Pollutants of main concern



In most cities air quality has improved (substantially) over the past decades. The visible and noticeable air pollution (smoke, dust, smog) has disappeared from many cities due to local, national and European initiatives. Occasionally air quality poses an immediate threat: during industrial incidents or pollution episodes. Fortunately this is rare. Nevertheless the current air quality still affects peoples health. In many European cities, air quality is a concern and it is therefore monitored around the clock. In most cities, industrial air pollution is, or tends to be replaced by traffic related air pollution. Air quality is therefore a common problem to almost all major cities.


Problems like global warming, acid rain and ozone depletion are well known but can seem remote from the daily life in our cities. A more direct concern to citizens, health experts and policy makers is the link between air quality and human health. Most of our economic activities are concentrated in urban areas where almost 80% of the European population lives. In urban areas transport routes and residential areas are often very close to each other and therefore transport is a major contributor to urban air pollution. Though residential and industrial areas are often separated air pollution travels over long distances and industries contribute either directly, or through background concentrations to poor air quality as well.

Air pollution causes health effects and environmental problems. Typical air pollutants that cause immediate concern are listed below. Emissions of greenhouse gasses to the air are not the topic of this website though they often occur through the same mechanisms (more info on greenhouse gasses).

Particulate matter (PM10/2.5)

Airborne particulate matter varies widely in its physical and chemical composition, source and particle size. PM10 particles (the fraction of particulates in air of very small size (<10 µm)) and PM2.5 particles (<2.5 µm) are of major current concern, as they are small enough to penetrate deep into the lungs and so potentially pose significant health risks. Larger particles meanwhile, are not readily inhaled, and are removed relatively efficiently from the air by sedimentation. The principal source of airborne PM10 and PM2.5 matter in European cities is road traffic emissions, particularly from diesel vehicles. The limit values are very often exceeded in European cities.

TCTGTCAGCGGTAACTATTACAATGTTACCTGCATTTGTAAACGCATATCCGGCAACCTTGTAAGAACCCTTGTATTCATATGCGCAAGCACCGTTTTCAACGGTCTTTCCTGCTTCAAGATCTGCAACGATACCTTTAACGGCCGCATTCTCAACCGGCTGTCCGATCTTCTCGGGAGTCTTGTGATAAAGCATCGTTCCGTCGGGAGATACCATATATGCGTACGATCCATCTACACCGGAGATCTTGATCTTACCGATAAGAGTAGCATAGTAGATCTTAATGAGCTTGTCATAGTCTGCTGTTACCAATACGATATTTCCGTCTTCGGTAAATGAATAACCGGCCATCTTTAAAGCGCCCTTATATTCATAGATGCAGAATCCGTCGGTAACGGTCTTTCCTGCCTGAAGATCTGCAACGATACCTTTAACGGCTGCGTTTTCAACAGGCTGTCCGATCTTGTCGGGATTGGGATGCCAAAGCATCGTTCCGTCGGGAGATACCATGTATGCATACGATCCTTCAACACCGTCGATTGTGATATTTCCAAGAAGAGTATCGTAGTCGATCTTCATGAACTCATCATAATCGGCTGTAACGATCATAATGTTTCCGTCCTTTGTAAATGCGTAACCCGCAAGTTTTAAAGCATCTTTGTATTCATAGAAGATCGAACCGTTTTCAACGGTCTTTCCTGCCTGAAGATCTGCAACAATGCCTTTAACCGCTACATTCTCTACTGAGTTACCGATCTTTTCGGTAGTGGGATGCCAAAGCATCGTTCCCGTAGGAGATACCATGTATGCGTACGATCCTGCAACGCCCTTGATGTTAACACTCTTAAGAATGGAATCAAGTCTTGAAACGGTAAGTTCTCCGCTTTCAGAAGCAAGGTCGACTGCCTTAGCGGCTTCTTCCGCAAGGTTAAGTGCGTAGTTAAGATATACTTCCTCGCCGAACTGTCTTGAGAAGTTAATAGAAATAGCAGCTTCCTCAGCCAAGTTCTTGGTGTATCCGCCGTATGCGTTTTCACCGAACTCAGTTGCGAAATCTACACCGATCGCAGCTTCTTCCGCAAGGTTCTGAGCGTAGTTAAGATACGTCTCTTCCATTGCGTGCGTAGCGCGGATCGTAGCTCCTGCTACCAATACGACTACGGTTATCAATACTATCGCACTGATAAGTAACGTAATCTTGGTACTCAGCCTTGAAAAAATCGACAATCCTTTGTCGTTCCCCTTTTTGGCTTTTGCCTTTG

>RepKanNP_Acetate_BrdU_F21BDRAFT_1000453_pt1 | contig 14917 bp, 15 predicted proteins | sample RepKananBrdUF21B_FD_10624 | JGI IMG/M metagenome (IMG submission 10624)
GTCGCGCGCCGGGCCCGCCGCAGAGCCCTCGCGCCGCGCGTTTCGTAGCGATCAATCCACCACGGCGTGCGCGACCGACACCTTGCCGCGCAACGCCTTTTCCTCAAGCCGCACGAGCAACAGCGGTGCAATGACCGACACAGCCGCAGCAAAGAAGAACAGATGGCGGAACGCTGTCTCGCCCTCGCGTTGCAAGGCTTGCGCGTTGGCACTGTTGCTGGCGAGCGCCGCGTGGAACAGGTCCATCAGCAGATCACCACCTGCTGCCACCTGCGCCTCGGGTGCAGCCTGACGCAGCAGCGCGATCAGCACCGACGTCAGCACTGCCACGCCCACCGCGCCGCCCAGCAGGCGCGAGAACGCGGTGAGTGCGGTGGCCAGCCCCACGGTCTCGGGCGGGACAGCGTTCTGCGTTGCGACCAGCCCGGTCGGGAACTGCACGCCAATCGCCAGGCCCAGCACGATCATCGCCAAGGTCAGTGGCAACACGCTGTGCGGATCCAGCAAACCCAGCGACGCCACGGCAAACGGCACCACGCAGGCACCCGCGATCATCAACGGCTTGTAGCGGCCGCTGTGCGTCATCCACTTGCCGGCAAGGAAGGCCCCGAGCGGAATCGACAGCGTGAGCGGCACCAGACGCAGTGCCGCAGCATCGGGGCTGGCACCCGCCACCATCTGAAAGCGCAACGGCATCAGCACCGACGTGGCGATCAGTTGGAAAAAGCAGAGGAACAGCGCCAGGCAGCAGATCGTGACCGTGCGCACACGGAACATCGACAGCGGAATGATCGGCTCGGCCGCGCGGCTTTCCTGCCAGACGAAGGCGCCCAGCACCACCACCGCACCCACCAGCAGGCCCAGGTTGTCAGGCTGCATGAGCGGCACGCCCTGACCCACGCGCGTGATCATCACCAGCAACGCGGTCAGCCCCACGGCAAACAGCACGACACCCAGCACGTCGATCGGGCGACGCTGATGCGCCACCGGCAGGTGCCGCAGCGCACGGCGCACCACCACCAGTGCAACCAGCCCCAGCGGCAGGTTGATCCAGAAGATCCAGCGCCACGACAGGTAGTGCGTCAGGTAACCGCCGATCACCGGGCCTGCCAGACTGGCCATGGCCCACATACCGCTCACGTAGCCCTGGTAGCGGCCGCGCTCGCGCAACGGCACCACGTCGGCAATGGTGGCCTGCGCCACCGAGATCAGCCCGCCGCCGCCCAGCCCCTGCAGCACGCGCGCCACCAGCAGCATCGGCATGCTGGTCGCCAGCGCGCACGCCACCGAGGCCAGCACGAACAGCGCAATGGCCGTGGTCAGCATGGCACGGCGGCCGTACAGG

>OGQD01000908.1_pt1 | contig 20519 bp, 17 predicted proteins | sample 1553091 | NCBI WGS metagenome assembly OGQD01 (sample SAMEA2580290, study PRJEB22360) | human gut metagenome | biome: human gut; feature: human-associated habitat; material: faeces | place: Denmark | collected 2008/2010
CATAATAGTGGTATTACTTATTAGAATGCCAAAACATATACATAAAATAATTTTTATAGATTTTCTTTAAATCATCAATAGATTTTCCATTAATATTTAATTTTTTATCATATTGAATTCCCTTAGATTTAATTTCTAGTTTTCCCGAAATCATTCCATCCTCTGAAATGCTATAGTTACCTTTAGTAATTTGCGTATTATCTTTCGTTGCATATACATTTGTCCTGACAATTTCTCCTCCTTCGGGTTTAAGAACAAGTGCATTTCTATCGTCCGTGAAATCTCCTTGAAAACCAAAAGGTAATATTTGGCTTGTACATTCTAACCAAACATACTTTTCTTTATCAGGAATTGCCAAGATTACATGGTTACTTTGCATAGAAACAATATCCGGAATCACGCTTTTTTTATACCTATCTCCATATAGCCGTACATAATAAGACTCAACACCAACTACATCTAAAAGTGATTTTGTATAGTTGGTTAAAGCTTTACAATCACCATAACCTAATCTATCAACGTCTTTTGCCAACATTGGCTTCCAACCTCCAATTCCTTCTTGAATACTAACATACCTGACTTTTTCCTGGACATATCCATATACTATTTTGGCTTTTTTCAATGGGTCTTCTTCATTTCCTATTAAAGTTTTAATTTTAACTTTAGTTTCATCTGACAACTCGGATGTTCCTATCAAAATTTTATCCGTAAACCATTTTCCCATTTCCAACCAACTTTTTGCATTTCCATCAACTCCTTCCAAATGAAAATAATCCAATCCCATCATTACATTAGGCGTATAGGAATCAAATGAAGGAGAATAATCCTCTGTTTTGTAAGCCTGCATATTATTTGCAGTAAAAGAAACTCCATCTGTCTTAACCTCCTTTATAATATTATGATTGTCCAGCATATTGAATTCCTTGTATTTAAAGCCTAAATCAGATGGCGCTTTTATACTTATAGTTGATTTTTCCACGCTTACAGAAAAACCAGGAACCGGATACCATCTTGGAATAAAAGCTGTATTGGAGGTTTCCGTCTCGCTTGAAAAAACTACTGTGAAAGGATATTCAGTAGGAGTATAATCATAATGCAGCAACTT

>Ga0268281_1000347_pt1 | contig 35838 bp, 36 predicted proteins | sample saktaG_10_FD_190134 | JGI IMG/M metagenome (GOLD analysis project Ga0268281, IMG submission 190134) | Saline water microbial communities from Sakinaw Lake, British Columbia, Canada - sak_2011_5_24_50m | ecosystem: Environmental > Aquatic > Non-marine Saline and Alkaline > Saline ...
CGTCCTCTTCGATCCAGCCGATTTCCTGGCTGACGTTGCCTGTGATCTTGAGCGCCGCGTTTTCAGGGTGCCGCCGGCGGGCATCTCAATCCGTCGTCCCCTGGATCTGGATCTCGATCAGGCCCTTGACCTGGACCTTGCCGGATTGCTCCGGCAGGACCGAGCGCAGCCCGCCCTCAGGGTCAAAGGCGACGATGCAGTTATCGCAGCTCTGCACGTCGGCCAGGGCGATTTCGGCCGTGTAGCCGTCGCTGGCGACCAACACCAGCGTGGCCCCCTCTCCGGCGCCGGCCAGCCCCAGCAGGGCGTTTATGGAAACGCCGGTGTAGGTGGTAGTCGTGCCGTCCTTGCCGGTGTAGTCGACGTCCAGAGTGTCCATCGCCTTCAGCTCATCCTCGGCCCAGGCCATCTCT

Nitrogen oxides (NOx)

NOX is a term used to describe a mixture of nitric oxide (NO) and nitrogen dioxide (NO2). They are inorganic gases formed by combination of oxygen with nitrogen from the air. NO is produced in much greater quantities than NO2, but oxidises to NO2 in the atmosphere. NO2 causes detrimental effects to the bronchial system. Nitrogen dioxide concentrations frequently approach, and sometimes exceed air quality standards in many European cities. NOx is emitted when fuel is being burned e.g. in transport, industrial processes and power generation.

Ozone (O3)

Ground-level ozone (O3), unlike other pollutants mentioned, is not emitted directly into the atmosphere, but is a secondary pollutant produced by reaction between nitrogen dioxide (NO2), hydrocarbons and sunlight. Ozone levels are not as high in urban areas (where high levels of NO are emitted from vehicles) as in rural areas. Sunlight provides the energy to initiate ozone formation; consequently, high levels of ozone are generally observed during hot, still sunny, summertime weather.

Hydrocarbons (HC) and volatile organic compounds (VOC)

HC belong to a larger group of chemicals known as volatile organic compounds (VOC). HC are compounds of hydrogen and carbon only, while VOC may contain other elements. They are produced by incomplete combustion of hydrocarbon fuels, and also by their evaporation. Because there are many hundreds of different compounds, HC and VOC display a wide range of properties. Some, such as benzene, are carcinogenic; some are toxic and others harmless to health.

Sulphur dioxide (SO2)

Fossil fuels contain traces of sulphur compounds, and SO2 is produced when they are burnt. The majority of the SO2 emitted to the air is from power generation, and the contribution from transport sources is small (shipping being an exception). Exposure to SO2 can damage health by its action on the bronchial system. Sulphuric acid generated from atmospheric reactions of SO2 is the main constituent of acid rain, and ammonium sulphate particles are the most abundant secondary particles found in air.

Carbon monoxide (CO)

CO is an odourless, tasteless and colourless gas produced by the incomplete burning of materials which contain carbon, including most transport fuels. CO is toxic, acting by reaction with haemoglobin and reducing its capacity for oxygen transport in the blood. Even in busy urban centres, CO concentrations rarely exceed health related standards.

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